Last week, in the wake of the horrific attacks in El Paso and Dayton, more than 250 mayors – Republican and Democratic, from cities large and small, rural, urban and suburban – joined their colleagues in a letter urging immediate Senate action to address gun violence.

The United State Conference of Mayors (USCM) has long advocated for policies to combat gun violence, consistent with its support of the Second Amendment. At USCM’s 87th Annual Meeting, mayors passed a series of resolutions to address this crisis. But, with two mass shootings in two days claiming dozens of innocent lives and forever changing countless others, a bipartisan group of mayors from across the country united with Mayor Dee Margo of El Paso and Mayor Nan Whaley of Dayton to speak out and demand action.

Mayors are on the front lines of these mass shootings and we cannot allow this to be an acceptable part of life in our cities. For too long, politics and partisanship have gotten in the way of solutions and the people in our cities are paying the price. There are common-sense approaches we can all agree to, including background checks like those in H.R. 8, the Bipartisan Background Check Act of 2019, and H.R. 1112, the Enhanced Background Checks Act of 2019, both of which have already been passed by the U.S. House of Representatives.

Conference President Rochester Hills Mayor Bryan Barnett, El Paso Mayor Dee Margo, Dayton Mayor Nan Whaley and Immediate Past President Columbia, SC Mayor Stephen Benjamin participated in a telephone news conference call last Thursday to discuss the letter and its important call for action on bipartisan gun safety legislation. Mayors from across the country have taken to social media to voice their support and reiterate that #MayorsDemandAction on gun violence. In addition to the ongoing coverage of the mayors in those cities hardest hit, President Barnett and other mayors have been featured in national print and broadcast media calling for bipartisan action at the federal level.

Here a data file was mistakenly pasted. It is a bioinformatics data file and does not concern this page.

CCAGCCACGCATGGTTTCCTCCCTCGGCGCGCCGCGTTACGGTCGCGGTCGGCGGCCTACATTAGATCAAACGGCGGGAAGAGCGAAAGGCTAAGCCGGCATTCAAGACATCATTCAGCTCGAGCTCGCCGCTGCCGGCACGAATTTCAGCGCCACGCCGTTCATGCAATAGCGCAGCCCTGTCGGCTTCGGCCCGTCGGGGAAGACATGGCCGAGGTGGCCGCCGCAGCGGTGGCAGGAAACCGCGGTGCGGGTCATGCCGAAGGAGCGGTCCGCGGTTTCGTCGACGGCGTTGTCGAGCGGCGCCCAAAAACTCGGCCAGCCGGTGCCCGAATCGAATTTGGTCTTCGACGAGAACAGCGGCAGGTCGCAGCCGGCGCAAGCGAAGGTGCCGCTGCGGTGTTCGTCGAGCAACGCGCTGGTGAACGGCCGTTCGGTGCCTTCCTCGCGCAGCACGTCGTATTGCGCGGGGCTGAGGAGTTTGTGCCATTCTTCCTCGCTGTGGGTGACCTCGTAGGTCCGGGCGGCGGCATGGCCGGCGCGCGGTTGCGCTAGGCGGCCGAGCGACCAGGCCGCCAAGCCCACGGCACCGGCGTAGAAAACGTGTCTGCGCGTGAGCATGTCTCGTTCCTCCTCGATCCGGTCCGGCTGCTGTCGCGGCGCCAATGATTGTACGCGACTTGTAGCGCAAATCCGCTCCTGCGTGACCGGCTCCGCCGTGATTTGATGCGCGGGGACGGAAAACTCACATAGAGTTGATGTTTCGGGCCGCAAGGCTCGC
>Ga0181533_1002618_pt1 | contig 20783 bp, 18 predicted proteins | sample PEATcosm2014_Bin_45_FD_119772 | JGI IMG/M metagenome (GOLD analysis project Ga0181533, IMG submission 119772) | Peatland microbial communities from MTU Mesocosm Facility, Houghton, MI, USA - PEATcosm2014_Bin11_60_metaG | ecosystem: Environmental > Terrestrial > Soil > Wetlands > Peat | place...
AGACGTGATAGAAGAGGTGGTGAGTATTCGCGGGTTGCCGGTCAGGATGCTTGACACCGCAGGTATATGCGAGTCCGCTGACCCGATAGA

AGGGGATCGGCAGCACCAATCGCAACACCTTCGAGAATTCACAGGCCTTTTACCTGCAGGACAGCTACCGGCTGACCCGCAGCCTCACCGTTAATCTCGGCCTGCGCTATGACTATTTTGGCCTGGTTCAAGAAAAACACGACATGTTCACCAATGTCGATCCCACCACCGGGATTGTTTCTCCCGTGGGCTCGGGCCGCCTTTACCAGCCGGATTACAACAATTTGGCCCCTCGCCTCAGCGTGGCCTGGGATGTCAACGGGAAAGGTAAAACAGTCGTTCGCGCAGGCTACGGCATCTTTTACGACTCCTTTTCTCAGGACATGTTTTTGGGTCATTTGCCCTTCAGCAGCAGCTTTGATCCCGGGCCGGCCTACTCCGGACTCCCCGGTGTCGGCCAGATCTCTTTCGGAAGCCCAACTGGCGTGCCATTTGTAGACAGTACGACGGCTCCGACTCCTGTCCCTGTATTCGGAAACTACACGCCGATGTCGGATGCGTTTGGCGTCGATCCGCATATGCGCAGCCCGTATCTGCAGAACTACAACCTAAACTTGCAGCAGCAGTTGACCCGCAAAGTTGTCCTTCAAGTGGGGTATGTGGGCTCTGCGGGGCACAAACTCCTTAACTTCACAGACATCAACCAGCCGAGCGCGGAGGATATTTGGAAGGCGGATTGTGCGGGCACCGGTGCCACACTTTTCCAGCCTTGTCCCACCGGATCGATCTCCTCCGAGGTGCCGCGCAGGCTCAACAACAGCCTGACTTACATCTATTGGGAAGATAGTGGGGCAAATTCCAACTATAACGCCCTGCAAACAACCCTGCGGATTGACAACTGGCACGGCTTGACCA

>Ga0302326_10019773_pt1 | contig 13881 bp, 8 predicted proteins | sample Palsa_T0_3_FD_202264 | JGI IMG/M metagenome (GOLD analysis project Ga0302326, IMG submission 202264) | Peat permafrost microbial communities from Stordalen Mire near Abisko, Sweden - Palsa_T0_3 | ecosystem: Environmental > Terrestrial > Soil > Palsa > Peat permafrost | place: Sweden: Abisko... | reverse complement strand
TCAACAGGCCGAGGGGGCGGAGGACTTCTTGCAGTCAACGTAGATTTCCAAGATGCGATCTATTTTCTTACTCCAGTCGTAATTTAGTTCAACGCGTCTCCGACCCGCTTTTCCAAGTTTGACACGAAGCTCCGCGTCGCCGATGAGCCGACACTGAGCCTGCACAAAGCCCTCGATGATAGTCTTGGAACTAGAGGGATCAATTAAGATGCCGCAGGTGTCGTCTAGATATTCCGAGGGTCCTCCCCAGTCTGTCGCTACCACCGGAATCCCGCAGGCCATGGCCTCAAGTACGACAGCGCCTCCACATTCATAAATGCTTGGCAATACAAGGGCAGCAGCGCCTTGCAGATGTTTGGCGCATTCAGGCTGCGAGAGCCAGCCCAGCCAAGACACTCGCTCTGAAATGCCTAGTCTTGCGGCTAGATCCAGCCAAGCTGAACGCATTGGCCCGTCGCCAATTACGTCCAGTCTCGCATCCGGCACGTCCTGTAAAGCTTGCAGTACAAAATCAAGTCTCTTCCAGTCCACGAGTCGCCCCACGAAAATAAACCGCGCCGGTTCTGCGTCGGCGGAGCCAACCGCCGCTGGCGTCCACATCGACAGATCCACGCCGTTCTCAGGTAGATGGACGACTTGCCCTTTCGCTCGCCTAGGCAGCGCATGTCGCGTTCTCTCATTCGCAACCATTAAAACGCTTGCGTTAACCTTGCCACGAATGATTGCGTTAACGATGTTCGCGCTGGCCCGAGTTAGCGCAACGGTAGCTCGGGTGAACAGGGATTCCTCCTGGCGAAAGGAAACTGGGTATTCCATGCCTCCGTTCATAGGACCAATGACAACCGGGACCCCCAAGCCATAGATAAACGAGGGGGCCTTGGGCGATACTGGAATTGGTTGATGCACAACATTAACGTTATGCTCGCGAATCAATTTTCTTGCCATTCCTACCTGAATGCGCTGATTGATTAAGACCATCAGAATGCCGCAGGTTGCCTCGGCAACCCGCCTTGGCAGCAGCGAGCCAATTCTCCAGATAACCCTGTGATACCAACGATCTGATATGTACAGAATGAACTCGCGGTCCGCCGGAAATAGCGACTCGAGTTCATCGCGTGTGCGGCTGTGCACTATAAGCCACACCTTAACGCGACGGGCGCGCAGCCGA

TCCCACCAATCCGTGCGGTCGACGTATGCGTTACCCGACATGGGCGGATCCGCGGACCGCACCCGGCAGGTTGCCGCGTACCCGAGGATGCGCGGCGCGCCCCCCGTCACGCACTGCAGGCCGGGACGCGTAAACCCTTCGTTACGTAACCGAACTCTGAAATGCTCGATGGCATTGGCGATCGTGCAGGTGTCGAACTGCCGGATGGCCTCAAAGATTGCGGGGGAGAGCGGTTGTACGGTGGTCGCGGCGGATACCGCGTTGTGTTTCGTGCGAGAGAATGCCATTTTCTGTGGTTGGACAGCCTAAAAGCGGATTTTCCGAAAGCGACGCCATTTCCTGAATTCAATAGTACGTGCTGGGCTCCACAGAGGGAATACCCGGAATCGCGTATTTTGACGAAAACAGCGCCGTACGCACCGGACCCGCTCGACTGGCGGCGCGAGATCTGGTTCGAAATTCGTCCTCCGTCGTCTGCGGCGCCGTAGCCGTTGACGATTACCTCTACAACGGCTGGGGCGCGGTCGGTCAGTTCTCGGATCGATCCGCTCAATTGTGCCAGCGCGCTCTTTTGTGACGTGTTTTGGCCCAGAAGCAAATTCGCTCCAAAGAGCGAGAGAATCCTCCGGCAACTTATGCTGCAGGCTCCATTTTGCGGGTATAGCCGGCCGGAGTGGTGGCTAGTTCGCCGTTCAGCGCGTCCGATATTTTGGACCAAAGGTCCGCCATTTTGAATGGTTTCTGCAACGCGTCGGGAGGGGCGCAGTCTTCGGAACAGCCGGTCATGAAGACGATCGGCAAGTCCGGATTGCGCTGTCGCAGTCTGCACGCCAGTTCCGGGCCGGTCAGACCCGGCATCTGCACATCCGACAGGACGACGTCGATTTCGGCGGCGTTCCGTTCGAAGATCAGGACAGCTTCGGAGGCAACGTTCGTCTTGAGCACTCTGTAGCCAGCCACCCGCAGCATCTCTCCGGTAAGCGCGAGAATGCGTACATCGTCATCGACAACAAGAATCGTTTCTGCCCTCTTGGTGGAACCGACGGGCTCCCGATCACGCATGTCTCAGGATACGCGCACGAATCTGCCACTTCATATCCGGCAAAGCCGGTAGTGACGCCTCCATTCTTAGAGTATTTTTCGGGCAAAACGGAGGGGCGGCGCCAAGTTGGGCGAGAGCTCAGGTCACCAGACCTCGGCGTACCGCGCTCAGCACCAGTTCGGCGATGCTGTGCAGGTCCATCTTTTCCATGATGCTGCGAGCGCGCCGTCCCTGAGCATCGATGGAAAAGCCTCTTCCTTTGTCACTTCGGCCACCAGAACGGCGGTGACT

While Senate Majority Leader Mitch McConnell (R-KY) has dismissed the idea of an early return by the Senate to vote on the background check bills, he has indicated that gun control proposals, including background checks, will be on the Senate’s legislative agenda in September. We are pleased that President Donald Trump has also endorsed background checks as an essential component to stopping gun violence in our country.

Mayors don’t worry about politics. All that matters is getting the job done. Many of us are taking actions to prevent gun violence in our hometowns, but we know action is needed at the federal level to best protect the residents of our cities. We hope our leaders in Washington, D.C., can follow our lead to rise above politics and get things done. Until they do, mayors across the country will continue demanding action to break the political paralysis on gun violence and bring real change.